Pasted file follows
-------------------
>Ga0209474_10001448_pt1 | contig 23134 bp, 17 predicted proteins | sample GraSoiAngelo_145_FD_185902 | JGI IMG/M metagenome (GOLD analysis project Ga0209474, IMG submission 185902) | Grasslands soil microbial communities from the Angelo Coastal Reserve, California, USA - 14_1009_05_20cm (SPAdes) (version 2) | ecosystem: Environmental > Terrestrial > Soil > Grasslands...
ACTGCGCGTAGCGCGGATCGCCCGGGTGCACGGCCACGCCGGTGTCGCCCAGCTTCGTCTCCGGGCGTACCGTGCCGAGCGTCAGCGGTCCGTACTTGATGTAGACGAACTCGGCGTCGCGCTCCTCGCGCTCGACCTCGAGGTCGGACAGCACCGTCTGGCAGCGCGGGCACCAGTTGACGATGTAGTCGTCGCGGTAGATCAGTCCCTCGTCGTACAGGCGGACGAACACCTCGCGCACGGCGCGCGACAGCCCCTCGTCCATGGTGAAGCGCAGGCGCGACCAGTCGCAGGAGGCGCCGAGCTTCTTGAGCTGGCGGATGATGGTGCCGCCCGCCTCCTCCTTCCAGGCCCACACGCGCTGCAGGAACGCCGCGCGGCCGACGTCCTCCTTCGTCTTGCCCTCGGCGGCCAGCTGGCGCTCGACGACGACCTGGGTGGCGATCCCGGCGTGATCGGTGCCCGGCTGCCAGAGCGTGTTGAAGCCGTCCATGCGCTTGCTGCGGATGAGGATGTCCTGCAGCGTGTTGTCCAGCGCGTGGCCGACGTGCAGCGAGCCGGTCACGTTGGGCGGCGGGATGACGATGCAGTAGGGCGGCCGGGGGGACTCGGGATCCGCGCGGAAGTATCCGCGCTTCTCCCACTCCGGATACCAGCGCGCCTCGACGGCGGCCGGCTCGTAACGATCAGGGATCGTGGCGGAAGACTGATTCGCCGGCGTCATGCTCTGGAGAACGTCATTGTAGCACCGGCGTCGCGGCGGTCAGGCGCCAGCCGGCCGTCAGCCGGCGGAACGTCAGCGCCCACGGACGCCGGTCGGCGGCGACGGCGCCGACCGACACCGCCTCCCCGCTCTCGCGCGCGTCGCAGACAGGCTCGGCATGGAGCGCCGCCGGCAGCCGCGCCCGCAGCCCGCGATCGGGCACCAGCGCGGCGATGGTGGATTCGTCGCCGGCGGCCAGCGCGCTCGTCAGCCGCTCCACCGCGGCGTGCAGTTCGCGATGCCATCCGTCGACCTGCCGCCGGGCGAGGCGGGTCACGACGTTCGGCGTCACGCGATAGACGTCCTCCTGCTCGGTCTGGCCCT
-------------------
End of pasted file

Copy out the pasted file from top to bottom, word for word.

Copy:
>Ga0209474_10001448_pt1 | contig 23134 bp, 17 predicted proteins | sample GraSoiAngelo_145_FD_185902 | JGI IMG/M metagenome (GOLD analysis project Ga0209474, IMG submission 185902) | Grasslands soil microbial communities from the Angelo Coastal Reserve, California, USA - 14_1009_05_20cm (SPAdes) (version 2) | ecosystem: Environmental > Terrestrial > Soil > Grasslands...
ACTGCGCGTAGCGCGGATCGCCCGGGTGCACGGCCACGCCGGTGTCGCCCAGCTTCGTCTCCGGGCGTACCGTGCCGAGCGTCAGCGGTCCGTACTTGATGTAGACGAACTCGGCGTCGCGCTCCTCGCGCTCGACCTCGAGGTCGGACAGCACCGTCTGGCAGCGCGGGCACCAGTTGACGATGTAGTCGTCGCGGTAGATCAGTCCCTCGTCGTACAGGCGGACGAACACCTCGCGCACGGCGCGCGACAGCCCCTCGTCCATGGTGAAGCGCAGGCGCGACCAGTCGCAGGAGGCGCCGAGCTTCTTGAGCTGGCGGATGATGGTGCCGCCCGCCTCCTCCTTCCAGGCCCACACGCGCTGCAGGAACGCCGCGCGGCCGACGTCCTCCTTCGTCTTGCCCTCGGCGGCCAGCTGGCGCTCGACGACGACCTGGGTGGCGATCCCGGCGTGATCGGTGCCCGGCTGCCAGAGCGTGTTGAAGCCGTCCATGCGCTTGCTGCGGATGAGGATGTCCTGCAGCGTGTTGTCCAGCGCGTGGCCGACGTGCAGCGAGCCGGTCACGTTGGGCGGCGGGATGACGATGCAGTAGGGCGGCCGGGGGGACTCGGGATCCGCGCGGAAGTATCCGCGCTTCTCCCACTCCGGATACCAGCGCGCCTCGACGGCGGCCGGCTCGTAACGATCAGGGATCGTGGCGGAAGACTGATTCGCCGGCGTCATGCTCTGGAGAACGTCATTGTAGCACCGGCGTCGCGGCGGTCAGGCGCCAGCCGGCCGTCAGCCGGCGGAACGTCAGCGCCCACGGACGCCGGTCGGCGGCGACGGCGCCGACCGACACCGCCTCCCCGCTCTCGCGCGCGTCGCAGACAGGCTCGGCATGGAGCGCCGCCGGCAGCCGCGCCCGCAGCCCGCGATCGGGCACCAGCGCGGCGATGGTGGATTCGTCGCCGGCGGCCAGCGCGCTCGTCAGCCGCTCCACCGCGGCGTGCAGTTCGCGATGCCATCCGTCGACCTGCCGCCGGGCGAGGCGGGTCACGACGTTCGGCGTCACGCGATAGACGTCCTCCTGCTCGGTCTGGCCCT